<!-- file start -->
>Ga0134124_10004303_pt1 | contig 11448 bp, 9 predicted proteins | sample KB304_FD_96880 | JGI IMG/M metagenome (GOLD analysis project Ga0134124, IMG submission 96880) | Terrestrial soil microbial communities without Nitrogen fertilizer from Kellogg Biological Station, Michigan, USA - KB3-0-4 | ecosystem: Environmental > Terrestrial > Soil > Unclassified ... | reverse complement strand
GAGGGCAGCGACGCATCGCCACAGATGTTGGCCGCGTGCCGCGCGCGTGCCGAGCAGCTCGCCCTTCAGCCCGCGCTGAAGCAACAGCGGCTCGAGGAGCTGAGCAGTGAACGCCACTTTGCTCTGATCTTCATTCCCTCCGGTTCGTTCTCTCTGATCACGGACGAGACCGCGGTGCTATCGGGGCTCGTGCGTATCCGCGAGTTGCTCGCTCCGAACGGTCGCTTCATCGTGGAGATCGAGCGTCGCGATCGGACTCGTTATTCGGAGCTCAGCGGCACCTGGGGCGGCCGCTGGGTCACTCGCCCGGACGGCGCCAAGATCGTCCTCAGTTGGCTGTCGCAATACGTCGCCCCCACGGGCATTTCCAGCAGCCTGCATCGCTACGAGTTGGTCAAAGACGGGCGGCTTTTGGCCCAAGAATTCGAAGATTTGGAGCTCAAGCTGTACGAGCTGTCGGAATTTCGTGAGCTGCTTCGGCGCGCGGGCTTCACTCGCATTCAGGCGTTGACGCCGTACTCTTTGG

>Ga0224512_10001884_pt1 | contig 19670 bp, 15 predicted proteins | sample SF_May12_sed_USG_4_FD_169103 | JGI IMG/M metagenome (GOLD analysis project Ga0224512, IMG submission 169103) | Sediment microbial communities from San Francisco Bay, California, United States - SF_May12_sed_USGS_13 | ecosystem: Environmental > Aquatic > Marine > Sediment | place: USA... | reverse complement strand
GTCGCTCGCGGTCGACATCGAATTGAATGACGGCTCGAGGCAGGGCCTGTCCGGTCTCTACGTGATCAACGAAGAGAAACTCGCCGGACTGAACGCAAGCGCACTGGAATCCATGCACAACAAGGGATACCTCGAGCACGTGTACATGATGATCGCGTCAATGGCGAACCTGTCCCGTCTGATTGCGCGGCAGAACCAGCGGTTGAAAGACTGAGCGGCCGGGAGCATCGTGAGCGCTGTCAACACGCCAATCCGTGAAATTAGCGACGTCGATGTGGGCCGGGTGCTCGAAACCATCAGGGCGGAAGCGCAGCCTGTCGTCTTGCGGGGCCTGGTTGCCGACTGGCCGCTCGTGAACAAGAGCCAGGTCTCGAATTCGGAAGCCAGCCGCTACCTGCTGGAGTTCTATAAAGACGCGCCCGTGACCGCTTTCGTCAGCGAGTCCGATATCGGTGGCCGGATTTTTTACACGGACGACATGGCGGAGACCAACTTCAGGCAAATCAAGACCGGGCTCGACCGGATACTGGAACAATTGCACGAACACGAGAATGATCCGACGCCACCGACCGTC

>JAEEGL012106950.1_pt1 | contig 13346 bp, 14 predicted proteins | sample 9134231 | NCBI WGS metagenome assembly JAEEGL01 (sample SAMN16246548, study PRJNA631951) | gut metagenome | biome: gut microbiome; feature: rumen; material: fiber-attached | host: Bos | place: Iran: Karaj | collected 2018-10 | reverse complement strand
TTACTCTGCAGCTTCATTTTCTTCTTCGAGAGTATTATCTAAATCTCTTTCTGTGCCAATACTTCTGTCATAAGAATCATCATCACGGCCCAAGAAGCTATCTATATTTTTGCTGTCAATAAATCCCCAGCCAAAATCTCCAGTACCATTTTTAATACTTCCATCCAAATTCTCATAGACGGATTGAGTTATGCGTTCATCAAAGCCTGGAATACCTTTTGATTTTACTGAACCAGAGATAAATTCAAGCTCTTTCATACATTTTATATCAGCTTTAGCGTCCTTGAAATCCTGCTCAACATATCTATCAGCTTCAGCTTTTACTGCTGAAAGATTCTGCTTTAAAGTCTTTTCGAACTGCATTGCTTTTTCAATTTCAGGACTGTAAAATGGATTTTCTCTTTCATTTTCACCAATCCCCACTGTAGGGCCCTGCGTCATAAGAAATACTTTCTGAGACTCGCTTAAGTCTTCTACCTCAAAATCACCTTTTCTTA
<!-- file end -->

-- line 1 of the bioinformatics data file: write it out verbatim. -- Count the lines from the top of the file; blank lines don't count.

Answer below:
>Ga0134124_10004303_pt1 | contig 11448 bp, 9 predicted proteins | sample KB304_FD_96880 | JGI IMG/M metagenome (GOLD analysis project Ga0134124, IMG submission 96880) | Terrestrial soil microbial communities without Nitrogen fertilizer from Kellogg Biological Station, Michigan, USA - KB3-0-4 | ecosystem: Environmental > Terrestrial > Soil > Unclassified ... | reverse complement strand